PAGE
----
Research Article

Training doctors and surgeons to meet the surgical needs of Africa.

Br Med J (Clin Res Ed) 1987; 295 doi: https://doi.org/10.1136/bmj.295.6601.761 (Published 26 September 1987) Cite this as: Br Med J (Clin Res Ed) 1987;295:761
  1. D A Watters,
  2. A C Bayley
  1. University Teaching Hospital, Lusaka, Zambia.

    Abstract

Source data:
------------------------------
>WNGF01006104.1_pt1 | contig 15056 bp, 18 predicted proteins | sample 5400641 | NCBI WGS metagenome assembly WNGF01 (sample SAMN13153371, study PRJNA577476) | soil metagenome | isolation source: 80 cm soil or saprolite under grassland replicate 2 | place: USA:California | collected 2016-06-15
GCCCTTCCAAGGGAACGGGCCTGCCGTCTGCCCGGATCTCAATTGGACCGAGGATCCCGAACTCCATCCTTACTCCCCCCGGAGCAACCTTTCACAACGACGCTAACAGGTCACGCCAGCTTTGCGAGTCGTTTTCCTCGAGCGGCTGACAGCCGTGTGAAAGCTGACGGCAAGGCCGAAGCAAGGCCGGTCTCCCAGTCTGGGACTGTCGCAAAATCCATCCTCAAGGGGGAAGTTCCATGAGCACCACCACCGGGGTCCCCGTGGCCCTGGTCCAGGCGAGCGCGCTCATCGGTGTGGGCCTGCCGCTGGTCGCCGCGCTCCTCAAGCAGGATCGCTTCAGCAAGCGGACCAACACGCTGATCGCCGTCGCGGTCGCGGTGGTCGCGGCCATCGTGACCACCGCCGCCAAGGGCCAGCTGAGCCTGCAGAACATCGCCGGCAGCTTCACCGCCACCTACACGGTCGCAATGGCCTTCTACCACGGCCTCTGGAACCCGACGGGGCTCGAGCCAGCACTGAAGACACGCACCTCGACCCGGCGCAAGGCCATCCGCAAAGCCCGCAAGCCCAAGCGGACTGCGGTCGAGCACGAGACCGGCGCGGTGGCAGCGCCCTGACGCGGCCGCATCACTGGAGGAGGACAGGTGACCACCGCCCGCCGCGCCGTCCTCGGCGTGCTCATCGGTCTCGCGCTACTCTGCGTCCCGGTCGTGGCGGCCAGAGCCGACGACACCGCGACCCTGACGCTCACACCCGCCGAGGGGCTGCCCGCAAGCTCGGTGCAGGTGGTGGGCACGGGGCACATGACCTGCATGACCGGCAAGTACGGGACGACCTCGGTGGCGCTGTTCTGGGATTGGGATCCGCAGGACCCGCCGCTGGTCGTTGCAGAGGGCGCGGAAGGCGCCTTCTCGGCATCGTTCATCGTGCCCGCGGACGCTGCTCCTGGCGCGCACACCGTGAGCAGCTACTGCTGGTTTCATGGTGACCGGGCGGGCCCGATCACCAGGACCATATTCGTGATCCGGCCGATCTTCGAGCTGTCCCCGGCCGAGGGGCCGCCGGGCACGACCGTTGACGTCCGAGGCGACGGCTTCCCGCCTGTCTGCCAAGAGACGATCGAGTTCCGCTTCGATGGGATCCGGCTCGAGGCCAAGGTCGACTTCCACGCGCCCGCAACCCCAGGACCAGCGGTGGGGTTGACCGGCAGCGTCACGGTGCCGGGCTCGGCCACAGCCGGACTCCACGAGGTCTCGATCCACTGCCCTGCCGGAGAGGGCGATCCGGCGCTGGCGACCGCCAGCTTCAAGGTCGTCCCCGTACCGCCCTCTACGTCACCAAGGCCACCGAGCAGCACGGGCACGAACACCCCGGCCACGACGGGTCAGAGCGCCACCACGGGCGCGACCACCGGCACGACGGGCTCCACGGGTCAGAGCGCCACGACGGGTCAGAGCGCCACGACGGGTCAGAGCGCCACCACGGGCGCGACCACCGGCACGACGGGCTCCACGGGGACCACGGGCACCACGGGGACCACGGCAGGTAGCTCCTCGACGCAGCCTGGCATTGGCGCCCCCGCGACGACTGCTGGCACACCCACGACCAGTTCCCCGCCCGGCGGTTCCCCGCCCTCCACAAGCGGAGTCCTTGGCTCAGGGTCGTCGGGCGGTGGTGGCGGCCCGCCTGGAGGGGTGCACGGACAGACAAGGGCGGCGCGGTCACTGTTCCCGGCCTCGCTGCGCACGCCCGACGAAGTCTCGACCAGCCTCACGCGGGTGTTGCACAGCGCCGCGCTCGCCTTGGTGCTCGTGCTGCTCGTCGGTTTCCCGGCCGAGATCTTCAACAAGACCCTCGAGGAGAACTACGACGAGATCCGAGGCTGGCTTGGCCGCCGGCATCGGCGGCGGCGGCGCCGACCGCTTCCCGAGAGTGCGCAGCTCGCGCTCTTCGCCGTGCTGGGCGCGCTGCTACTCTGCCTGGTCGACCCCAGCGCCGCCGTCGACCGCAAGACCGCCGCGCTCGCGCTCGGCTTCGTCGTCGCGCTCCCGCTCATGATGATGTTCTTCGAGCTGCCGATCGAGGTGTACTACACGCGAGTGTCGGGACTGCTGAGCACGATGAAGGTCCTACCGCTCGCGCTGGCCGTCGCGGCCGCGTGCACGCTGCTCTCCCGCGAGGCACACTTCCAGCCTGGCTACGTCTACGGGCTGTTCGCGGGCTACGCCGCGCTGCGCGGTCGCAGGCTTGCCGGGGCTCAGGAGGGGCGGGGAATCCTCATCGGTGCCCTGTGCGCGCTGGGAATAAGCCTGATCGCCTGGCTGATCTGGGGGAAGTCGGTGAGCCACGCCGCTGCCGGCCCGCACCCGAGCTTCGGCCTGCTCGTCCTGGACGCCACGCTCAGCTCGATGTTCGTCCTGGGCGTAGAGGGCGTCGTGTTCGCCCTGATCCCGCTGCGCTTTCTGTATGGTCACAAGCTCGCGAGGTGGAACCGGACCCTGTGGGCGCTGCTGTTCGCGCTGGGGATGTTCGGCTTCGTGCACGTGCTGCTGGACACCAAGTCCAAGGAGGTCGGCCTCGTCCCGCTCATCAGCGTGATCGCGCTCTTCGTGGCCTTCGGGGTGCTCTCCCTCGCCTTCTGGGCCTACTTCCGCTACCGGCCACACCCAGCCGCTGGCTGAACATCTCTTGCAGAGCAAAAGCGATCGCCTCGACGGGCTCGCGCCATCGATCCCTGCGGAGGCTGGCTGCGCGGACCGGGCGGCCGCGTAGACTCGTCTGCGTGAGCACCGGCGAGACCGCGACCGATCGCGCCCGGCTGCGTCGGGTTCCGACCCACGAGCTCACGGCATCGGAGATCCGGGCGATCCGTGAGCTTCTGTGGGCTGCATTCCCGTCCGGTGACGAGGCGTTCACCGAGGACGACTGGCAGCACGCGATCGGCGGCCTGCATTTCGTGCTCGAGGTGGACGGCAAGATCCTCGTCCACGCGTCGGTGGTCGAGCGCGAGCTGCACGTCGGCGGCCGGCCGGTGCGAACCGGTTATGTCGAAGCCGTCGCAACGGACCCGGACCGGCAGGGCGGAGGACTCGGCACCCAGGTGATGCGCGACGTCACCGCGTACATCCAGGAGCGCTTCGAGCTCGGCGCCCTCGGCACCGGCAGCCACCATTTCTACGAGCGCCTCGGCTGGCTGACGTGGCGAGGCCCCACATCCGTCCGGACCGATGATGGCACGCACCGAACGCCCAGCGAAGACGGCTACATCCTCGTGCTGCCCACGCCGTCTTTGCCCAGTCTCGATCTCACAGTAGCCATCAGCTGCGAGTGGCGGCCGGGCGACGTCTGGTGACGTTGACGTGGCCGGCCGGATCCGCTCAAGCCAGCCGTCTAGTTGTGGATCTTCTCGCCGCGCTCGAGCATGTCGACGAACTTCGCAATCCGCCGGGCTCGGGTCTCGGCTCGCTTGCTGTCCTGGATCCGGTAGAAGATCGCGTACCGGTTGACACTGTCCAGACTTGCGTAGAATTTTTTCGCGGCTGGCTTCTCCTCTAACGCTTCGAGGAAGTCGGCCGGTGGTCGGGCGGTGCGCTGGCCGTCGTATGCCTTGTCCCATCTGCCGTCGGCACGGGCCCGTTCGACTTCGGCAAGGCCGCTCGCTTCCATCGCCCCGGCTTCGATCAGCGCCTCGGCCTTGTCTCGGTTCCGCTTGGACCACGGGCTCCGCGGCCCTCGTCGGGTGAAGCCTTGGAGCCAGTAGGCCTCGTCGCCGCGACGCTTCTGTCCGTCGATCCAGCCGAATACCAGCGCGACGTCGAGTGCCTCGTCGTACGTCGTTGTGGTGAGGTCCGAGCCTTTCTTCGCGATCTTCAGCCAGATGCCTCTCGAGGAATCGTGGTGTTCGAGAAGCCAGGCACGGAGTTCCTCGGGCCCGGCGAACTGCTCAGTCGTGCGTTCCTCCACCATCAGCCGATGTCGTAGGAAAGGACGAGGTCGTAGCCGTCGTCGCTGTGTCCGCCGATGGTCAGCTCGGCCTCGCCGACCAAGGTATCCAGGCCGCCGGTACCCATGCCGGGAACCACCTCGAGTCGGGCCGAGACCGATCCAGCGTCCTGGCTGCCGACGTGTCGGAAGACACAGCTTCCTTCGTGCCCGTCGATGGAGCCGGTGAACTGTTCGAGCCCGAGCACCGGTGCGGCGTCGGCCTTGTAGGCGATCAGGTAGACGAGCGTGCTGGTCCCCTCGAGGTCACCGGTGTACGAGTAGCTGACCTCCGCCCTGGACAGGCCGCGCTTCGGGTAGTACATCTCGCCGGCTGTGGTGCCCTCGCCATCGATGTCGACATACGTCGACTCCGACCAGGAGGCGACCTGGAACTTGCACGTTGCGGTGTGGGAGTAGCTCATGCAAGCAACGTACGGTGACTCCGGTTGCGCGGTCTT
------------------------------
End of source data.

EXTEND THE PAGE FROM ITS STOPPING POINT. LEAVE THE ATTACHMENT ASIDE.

An audit of the operations performed and the use of anaesthesia over one year at the University Teaching Hospital, two provincial hospitals, and five district or church hospitals in Zambia was carried out. The aim of the audit was to determine what proportion of operations required full surgical training and to collect information on which recommendations for training surgeons in central Africa could be based. Of the 21,245 operations performed, 18,401 (86.4%) were found not to be complex, and the procedures could be taught to non-surgeons. General anaesthesia was used often, but if more doctors were trained to give local and regional anaesthesia more necessary surgery could be performed.